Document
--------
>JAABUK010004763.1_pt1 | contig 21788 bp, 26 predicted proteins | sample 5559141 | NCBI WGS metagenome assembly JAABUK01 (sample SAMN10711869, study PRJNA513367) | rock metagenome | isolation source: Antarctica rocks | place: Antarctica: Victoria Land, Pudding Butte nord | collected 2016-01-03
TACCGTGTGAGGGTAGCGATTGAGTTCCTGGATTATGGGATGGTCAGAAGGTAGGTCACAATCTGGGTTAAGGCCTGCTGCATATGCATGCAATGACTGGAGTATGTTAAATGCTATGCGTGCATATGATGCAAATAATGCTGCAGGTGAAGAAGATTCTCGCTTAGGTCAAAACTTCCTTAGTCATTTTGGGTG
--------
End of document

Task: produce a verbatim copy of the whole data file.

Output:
>JAABUK010004763.1_pt1 | contig 21788 bp, 26 predicted proteins | sample 5559141 | NCBI WGS metagenome assembly JAABUK01 (sample SAMN10711869, study PRJNA513367) | rock metagenome | isolation source: Antarctica rocks | place: Antarctica: Victoria Land, Pudding Butte nord | collected 2016-01-03
TACCGTGTGAGGGTAGCGATTGAGTTCCTGGATTATGGGATGGTCAGAAGGTAGGTCACAATCTGGGTTAAGGCCTGCTGCATATGCATGCAATGACTGGAGTATGTTAAATGCTATGCGTGCATATGATGCAAATAATGCTGCAGGTGAAGAAGATTCTCGCTTAGGTCAAAACTTCCTTAGTCATTTTGGGTG